The false precision to climate outcomes given during COP26 may lead countries to believe they are making good progress, when the opposite may indeed be the case. A new study published in Nature Climate Change, realized with the contribution of the CMCC Foundation, Ca’ Foscari University of Venice and RFF-CMCC European Institute on Economics and the Environment, explores where policies currently deployed as well as targets promised by countries to the UNFCCC would take us.
Sources: PARIS REINFORCE press release
There is a concrete risk that the false precision in the reporting of climate policy outcomes given during COP26 may lead countries to believe they are making good progress, when the opposite may indeed be the case. It’s the result of a new study just published on Nature Climate Change and realized with the contribution of the CMCC Foundation (CMCC), Ca’ Foscari University of Venice and RFF-CMCC European Institute on Economics and the Environment (EIEE; among the authors, researchers Lorenza Campagnolo and Elisa Delpiazzo from ECIP – Economic analysis of Climate Impacts and Policy Division) that has underlined that the impact of climate policies is more uncertain than is often assumed by policymakers. Current policies and policy pledges can still lead to warming outcomes up to 3°C in 2100.
The study, realized in the framework of the PARIS REINFORCE project activities, looked at current policies and countries’ pledges (known as Nationally Determined Contributions, NDCs) to reduce the carbon emissions that cause global warming between now and 2030. It used then seven Integrated Assessment Models (IAMs) as well as various ways of “projecting” efforts into the future, to predict the implied effect on global warming from 2030 to 2100: despite finding a wide range of emissions by 2050, nearly all scenarios have median warming of between 2 and 3°C in 2100, implying possible futures with markedly different consequences of climate change.
This is an important finding in the aftermath of COP26, during which several studies confidently estimated a warming of 2.7°C or 2.4°C in 2100, if either current policies or Nationally Determined Contributions (NDCs) respectively are projected into the future. This study instead finds that the uncertainty is much greater, projecting a 2.3-2.9°C or 2.2-2.7°C of warming, respectively.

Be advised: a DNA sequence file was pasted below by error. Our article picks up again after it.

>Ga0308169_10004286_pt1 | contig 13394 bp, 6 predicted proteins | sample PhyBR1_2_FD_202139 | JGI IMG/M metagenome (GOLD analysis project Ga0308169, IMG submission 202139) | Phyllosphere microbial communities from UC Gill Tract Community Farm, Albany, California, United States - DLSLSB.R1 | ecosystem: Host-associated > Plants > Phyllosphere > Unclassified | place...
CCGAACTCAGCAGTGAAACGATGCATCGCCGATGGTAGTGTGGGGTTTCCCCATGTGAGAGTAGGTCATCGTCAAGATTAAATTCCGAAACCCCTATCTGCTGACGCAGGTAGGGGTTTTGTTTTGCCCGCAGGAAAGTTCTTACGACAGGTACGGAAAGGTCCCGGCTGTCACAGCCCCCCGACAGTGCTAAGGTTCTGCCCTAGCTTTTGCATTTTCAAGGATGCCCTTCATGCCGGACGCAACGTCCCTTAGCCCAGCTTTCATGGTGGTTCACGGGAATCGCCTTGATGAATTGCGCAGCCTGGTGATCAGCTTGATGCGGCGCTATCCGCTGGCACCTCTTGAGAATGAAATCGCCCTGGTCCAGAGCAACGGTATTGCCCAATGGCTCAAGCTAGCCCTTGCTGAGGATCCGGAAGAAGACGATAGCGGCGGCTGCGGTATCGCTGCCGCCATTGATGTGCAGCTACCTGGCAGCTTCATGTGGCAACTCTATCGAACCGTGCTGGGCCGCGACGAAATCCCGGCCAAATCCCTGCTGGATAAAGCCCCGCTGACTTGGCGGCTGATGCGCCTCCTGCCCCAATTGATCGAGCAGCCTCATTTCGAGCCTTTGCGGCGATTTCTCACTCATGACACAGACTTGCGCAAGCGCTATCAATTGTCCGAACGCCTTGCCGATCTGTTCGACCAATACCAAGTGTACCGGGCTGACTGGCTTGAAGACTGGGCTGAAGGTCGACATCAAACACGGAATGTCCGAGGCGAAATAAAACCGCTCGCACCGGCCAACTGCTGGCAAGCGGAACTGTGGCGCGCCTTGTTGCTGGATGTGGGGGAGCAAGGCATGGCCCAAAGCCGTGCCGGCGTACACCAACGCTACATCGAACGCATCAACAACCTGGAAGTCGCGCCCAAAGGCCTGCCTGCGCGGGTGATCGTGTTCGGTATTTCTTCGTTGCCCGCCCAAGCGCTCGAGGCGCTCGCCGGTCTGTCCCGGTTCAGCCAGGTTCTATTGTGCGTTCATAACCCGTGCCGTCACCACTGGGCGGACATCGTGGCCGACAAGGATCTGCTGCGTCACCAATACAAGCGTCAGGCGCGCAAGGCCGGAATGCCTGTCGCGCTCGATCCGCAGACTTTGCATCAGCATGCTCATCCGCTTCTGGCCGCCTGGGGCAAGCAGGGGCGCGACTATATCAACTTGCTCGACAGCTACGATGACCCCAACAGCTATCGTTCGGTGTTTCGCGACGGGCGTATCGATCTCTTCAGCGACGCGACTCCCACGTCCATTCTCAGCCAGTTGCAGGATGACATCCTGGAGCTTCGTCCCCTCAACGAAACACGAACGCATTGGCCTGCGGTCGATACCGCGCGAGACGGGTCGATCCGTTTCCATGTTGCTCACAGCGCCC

Current pledges falling short of the Paris temperature goals is no big news. But, considering how the IPCC and its latest report on the climate system (WGI of the 6th Assessment Report) recently made clear what the world might look like in 1.5, 2, or 4°C of global warming, the research has two key takeaways.
First, despite the efforts to reduce models’ uncertainty by harmonising inputs across models, emissions are more sensitive to the choice of model than to the assumed mitigation effort, highlighting the importance of model intercomparisons and the critical role of the tools used to underpin countries’ climate policy targets. Differences across models reflect diversity in baseline assumptions and impacts of near-term mitigation efforts.
Second, the study argues that considering only global carbon prices as policy instrument, as many IAMs do, leads to energy systems with higher needs for large-scale deployment of yet immature solutions like carbon capture and storage. In contrast, explicitly analysing real-world policies indicates higher deployment of renewable energy technologies and electric vehicles, i.e. technologies already available.
To conclude, even the most optimistic scenario appears to be insufficient to meet the Paris Agreement goal of limiting global warming to ‘well below’ 2 °C. To achieve this goal, global mitigation efforts will probably have to be strengthened, and new pledges will need to be followed by concrete policies.
You may read the full article here:
Sognnaes et al. (2021). A multi-model analysis of long-term emissions and warming implications of current mitigation efforts. Nature Climate Change, in press, https://www.nature.com/articles/s41558-021-01206-3.
This study is the 50th scientific publication produced by the PARIS REINFORCE project. You may browse all papers published in the context of our project here.